Bill to create Collective Bargaining Freedom Act passes senate despite opposition from Oberweis
Sen. Jim Oberweis (R-North Aurora) expressed his opposition on the Senate floor Thursday to a bill that removes local government power from collective bargaining.
The bill was sponsored by Sen. Ram Villivalam (D-Chicago). Senate Bill 1474 creates the Collective Bargaining Freedom Act, which gives the authority to state governments rather than local governments to enact rules or laws pertaining to collective bargaining.
Oberweis questioned why such a bill was needed.
"I assume you generally believe in local control and letting local governments make decisions for themselves," Oberweis asked Villivalam, who said he believed collective bargaining rights should be at a state level and not local.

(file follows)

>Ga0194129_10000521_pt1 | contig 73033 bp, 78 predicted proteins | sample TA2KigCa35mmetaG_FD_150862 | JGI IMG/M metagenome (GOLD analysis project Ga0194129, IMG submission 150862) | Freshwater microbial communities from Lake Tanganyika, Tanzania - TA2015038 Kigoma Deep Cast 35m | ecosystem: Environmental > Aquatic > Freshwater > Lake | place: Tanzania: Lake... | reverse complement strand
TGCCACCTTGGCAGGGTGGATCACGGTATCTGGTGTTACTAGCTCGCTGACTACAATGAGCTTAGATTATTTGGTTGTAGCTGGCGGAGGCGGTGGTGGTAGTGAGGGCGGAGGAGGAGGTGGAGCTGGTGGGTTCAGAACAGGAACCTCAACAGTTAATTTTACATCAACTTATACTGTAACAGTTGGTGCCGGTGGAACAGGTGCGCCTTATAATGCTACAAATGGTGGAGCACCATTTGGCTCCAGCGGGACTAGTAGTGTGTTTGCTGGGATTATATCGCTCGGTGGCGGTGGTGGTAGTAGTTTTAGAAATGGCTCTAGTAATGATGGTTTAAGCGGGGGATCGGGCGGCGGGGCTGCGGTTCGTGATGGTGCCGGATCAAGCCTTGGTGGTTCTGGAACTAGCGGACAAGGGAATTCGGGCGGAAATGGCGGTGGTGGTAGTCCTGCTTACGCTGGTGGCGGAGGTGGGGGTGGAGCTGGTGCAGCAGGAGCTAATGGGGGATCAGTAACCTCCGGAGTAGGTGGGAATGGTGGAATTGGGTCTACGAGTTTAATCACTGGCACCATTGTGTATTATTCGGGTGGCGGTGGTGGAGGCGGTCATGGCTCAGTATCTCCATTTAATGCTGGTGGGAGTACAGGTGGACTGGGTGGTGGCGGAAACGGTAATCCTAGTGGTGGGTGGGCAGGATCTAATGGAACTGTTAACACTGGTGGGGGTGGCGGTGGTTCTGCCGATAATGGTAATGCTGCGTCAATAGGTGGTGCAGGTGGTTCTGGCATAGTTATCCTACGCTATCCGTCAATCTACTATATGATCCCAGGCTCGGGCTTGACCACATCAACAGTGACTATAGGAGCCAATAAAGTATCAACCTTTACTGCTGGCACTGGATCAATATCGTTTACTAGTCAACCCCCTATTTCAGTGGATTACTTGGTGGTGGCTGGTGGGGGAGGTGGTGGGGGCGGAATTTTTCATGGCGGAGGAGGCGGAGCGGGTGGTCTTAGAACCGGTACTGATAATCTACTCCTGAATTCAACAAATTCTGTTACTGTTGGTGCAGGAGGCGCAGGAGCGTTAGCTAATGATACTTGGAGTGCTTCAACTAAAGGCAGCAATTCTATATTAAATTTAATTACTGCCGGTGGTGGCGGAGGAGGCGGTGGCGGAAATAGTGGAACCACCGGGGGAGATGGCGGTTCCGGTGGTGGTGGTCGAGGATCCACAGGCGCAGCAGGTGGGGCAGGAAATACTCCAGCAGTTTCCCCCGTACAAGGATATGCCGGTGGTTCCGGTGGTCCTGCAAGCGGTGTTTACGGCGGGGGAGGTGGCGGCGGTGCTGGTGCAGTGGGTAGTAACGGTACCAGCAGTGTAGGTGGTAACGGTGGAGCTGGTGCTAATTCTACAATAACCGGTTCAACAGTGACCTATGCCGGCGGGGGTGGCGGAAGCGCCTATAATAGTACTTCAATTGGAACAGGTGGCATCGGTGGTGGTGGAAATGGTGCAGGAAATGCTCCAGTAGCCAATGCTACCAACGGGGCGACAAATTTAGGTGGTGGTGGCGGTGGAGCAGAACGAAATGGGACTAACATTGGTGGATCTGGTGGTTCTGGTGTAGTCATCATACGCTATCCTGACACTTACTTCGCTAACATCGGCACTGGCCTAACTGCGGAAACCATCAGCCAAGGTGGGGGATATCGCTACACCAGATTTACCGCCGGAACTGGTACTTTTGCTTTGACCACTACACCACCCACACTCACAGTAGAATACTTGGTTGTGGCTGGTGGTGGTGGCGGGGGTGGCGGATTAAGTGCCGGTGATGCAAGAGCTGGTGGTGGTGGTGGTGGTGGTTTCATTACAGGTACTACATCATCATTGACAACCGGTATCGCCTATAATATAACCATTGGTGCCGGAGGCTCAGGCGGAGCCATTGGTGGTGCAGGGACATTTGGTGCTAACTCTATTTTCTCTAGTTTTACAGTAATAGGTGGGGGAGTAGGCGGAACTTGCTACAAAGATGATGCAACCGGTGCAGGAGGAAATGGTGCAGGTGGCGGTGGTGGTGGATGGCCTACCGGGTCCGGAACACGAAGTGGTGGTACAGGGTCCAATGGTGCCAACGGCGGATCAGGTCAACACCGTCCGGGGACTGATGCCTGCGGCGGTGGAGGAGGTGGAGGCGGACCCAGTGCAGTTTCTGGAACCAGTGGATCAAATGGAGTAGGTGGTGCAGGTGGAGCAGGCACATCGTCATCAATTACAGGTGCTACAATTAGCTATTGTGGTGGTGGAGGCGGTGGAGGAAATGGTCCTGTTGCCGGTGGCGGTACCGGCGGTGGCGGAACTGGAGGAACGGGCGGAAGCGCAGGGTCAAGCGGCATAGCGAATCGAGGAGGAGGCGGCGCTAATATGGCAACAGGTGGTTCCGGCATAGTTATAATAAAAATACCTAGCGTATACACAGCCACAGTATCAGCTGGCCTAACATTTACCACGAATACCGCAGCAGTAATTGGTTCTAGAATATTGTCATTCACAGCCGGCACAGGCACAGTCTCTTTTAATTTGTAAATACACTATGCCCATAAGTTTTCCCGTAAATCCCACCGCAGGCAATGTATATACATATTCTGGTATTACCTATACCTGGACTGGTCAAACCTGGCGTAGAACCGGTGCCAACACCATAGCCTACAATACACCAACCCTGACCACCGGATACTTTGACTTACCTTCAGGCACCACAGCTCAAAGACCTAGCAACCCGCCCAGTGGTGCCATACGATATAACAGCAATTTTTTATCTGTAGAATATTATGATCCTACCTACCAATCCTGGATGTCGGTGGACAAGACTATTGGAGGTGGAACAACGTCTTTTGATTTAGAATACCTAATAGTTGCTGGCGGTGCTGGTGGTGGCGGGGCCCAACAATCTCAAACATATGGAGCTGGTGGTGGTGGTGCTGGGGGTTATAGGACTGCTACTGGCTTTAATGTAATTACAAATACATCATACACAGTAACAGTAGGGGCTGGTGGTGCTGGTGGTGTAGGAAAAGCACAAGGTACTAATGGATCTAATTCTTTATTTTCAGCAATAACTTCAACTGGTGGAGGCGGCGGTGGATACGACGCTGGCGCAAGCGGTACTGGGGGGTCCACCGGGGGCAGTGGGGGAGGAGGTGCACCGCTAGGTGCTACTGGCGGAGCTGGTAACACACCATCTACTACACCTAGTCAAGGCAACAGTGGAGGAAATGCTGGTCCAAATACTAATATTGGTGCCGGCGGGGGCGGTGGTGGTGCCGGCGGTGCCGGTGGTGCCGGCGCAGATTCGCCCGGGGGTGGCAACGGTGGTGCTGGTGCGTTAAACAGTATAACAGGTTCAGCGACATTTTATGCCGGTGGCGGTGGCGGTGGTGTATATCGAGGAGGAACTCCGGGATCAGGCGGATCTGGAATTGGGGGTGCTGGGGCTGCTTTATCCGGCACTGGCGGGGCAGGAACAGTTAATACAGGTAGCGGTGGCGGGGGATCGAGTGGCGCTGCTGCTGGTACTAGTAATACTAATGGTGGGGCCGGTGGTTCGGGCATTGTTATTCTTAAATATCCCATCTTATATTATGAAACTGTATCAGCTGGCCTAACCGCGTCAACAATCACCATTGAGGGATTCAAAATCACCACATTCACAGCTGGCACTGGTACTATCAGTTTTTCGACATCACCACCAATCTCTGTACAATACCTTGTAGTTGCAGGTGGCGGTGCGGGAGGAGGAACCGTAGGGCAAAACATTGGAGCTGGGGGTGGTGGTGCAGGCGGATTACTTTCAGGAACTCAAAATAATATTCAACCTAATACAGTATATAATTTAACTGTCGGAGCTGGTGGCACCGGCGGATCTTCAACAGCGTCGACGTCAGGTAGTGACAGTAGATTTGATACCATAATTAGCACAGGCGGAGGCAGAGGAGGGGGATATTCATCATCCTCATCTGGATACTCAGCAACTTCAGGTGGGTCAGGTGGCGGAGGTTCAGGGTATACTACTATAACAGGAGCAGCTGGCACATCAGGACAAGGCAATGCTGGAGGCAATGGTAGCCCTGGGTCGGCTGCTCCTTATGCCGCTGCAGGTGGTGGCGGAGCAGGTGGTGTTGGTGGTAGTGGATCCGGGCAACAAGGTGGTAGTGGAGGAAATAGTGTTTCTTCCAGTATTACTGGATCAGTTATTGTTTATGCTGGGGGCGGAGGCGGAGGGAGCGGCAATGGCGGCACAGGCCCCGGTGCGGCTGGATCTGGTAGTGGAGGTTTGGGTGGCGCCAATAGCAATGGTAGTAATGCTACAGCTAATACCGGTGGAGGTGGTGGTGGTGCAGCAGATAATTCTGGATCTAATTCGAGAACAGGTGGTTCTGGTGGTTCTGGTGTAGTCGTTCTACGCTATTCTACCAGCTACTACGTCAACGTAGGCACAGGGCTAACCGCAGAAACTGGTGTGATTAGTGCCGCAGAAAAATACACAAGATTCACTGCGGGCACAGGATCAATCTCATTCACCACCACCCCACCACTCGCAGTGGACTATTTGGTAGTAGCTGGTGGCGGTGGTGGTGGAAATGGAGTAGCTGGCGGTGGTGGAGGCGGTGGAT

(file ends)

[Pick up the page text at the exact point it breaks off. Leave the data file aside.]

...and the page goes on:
"You don't think this is something we should let local government do?" Oberweis pressed. "This is a clear attempt by Springfield to take charge of a situation where individual communities are attempting to make decisions for themselves."
Oberweis said local communities should be able to make their own decisions.
"If they believe something different than we do here in Springfield, they should have that right in that matter," Oberweis said.
The Collective Bargaining Freedom Act would mean employers and labor organizations covered by the National Labor Relations Act could execute agreements requiring membership in a labor organization as a condition of employment to the fullest extent authorized by the National Labor Relations Act, according to the bill.
The bill spells out that the authority to enact laws or rules that restrict the use of union security agreements between an employer and a labor organization vests exclusively with the General Assembly and prohibits local communities from enforcing their own laws on collective bargaining.
If made into law, the bill is effective immediately.
The bill passed the Senate with 42 Yes votes and 12 No votes. It still needs to be passed in the House and was referred to the House Rules Committee on Thursday.